(+) MoIP Explained

NOTE: The following article has almost nothing to do with genealogy. However, I find that most genealogists are also “micro-historians” who study their ancestors’ lives as well as the world in which they lived. Changes in technologies obviously had a huge impact on the lives of our forebears.

In this article, I will describe a new technology that probably will create equally big, or even bigger, changes in the lives of today’s families. I will suggest these changes should be recorded and preserved for our descendants to read and to better understand the changes we witnessed. Who is best qualified to record today’s changes? I will suggest YOU are the best person to record and preserve these revolutionary changes to our families’ lives.

The following is a Plus Edition article written by and copyright by Dick Eastman. 

In case you have been hiding under a rock for the past 30 years, I would like to mention that the entire world has gone digital.

Here are just a few examples:

1. Old fashioned mail (often called “snail mail”) has not yet disappeared but has been dramatically reduced in the past 30 years. When was the last time you sat down and wrote a letter (on paper) to a friend or relative, stuffed it into an envelope, addressed the envelope, placed a stamp on that envelope, and then delivered it to the post office?

2. Telephone communications have almost all been converted to digital communication, called VoIP (Voice over Internet Protocol). Your local telephone company has either already converted everything to VoIP or else is in the process of phasing out the remaining non-VoIP equipment. If you call a telephone across town or across the world, the conversation probably is converted to digital and then is transferred via VoIP connections.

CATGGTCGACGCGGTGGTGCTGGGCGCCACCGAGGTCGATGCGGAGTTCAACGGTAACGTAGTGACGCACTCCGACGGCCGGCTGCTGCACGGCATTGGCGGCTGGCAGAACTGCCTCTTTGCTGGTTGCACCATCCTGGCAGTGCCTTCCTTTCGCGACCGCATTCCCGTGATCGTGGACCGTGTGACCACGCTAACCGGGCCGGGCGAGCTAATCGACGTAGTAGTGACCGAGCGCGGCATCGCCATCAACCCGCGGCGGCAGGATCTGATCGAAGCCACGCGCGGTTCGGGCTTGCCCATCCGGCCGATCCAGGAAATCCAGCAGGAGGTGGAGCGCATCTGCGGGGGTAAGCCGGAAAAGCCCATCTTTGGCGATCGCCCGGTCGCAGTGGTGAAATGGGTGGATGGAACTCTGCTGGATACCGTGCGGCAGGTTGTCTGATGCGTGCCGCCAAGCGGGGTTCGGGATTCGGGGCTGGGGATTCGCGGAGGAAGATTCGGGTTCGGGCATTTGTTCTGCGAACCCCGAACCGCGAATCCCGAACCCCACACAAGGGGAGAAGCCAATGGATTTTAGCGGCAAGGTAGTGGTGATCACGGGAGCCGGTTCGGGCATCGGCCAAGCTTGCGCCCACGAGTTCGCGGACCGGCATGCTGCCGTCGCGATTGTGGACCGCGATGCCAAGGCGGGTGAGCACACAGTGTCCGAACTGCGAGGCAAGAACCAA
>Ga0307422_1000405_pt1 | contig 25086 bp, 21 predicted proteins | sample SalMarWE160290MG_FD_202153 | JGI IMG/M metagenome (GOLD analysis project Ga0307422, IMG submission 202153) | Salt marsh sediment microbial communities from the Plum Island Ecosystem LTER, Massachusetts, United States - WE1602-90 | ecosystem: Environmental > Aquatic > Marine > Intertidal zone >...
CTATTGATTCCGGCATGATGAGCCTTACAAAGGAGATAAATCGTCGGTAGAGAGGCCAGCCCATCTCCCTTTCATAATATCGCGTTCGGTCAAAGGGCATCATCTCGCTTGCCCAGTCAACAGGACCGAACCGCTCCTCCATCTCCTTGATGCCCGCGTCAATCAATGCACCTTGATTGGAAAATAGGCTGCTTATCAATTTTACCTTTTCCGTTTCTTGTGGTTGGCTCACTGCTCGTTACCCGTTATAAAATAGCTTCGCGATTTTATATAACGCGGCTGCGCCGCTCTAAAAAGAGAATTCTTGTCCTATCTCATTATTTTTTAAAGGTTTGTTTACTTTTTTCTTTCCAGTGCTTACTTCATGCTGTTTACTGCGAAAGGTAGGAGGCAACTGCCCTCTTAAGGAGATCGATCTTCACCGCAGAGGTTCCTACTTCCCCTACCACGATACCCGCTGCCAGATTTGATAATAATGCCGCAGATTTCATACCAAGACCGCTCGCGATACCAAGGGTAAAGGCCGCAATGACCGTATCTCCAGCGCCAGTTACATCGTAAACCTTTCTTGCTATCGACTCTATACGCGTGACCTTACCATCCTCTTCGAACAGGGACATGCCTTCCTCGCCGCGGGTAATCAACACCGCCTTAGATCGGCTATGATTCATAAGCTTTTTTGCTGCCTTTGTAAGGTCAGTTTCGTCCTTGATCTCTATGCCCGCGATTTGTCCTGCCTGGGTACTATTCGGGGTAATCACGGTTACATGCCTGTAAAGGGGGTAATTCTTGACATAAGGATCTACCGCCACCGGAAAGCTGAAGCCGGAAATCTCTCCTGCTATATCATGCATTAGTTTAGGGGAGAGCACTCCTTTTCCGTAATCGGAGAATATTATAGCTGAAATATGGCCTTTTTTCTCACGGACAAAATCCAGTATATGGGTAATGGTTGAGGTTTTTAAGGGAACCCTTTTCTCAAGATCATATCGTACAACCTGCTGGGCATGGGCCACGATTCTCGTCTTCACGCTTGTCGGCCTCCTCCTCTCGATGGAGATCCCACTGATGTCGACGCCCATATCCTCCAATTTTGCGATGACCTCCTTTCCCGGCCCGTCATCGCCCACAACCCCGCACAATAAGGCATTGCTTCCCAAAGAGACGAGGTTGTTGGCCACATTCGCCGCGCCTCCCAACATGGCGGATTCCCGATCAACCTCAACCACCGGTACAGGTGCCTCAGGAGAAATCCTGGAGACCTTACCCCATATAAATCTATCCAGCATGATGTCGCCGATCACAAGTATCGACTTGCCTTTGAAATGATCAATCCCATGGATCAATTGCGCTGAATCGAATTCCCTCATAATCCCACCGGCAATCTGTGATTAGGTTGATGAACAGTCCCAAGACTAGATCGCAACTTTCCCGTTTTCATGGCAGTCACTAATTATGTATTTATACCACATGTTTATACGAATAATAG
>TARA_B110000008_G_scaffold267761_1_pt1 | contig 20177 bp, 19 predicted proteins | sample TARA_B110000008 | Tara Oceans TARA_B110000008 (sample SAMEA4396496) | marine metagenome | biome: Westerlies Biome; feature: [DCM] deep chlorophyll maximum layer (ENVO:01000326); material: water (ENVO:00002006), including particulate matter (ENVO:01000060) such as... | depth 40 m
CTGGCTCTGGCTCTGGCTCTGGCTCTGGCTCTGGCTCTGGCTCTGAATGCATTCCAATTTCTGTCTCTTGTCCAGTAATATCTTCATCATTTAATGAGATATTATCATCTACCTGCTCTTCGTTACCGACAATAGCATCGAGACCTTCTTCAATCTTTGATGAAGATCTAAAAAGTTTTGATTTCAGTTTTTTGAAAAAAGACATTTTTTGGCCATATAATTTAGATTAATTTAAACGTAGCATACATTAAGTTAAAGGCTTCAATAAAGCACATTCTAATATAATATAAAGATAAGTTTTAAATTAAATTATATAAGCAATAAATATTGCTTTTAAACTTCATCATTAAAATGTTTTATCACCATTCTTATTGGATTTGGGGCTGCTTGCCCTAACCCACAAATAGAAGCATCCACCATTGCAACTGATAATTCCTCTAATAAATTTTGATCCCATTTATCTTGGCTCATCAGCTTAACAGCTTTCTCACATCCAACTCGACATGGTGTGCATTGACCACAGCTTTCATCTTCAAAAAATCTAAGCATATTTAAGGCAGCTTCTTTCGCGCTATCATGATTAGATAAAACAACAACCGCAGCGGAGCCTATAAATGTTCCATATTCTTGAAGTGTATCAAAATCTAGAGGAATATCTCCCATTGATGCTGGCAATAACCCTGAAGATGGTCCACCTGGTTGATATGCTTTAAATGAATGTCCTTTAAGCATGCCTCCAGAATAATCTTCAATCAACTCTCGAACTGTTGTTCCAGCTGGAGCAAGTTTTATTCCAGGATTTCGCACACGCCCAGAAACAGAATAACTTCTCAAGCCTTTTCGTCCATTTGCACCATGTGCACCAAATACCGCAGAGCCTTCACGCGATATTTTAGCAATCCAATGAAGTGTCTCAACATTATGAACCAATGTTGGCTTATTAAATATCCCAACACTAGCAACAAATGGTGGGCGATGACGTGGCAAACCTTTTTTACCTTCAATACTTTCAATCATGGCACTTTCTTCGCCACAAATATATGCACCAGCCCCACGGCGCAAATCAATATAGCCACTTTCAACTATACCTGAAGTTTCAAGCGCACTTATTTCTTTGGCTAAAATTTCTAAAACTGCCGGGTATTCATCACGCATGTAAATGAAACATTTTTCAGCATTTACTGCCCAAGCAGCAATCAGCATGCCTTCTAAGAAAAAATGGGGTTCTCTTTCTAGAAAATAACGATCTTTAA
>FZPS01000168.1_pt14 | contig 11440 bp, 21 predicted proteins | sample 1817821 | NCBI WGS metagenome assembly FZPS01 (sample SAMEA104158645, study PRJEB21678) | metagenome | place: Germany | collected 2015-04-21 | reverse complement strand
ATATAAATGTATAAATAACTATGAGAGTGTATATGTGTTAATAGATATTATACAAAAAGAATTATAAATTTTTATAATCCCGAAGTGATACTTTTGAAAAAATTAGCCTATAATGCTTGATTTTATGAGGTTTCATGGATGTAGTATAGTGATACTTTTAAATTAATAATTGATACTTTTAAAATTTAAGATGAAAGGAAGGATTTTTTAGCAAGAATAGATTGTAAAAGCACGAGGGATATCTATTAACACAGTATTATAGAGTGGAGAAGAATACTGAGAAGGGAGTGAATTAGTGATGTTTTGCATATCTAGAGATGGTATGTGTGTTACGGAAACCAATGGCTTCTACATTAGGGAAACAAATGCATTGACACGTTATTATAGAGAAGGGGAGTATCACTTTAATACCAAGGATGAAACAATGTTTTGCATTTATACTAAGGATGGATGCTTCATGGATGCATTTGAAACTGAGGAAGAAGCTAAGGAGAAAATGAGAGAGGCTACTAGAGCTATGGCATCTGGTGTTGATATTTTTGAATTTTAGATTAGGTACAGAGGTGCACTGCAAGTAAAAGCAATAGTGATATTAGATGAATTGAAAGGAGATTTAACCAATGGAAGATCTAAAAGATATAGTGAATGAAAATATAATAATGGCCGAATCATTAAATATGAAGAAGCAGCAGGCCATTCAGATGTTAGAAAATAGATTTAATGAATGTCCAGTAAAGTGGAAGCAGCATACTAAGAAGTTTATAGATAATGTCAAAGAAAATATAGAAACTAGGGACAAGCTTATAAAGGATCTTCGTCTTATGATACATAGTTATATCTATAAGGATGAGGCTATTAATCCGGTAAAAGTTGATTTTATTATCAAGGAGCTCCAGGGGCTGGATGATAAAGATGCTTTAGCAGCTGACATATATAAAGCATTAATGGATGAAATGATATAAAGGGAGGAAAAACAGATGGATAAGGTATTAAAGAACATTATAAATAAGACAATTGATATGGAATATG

3. If you have a cell phone (and who doesn’t have a cell phone today?), ALL communications to and from today’s cell phones are handled via VoIP. Most of the cellular companies phased out analog equipment several years ago.

4. Television is almost fully converted to digital. Do you remember the mandatory conversion a few years ago to high-definition television sets? Yes, those are digital television sets.

5. Are you watching Netflix, Amazon Video, Disney+. Hulu, Sling TV, YouTube, or other streaming video services? Yes, they are digital and the video is typically delivered via the Internet, not over the air from a local broadcast station. These streaming video services probably should be called TVoIP (Television over Internet Protocol) although that term never caught on. Even so, streaming video services are a popular method of sending digitized video over the internet.

All these services, and more, have revolutionized our everyday lives. Perhaps even more impressive, all this happened in less than 30 years, starting with the invention of the World Wide Web in 1991 by Tim Berners-Lee. (See Wikipedia at https://en.wikipedia.org/wiki/History_of_the_World_Wide_Web for the history of the World Wide Web.)

So what is the “next big thing?”

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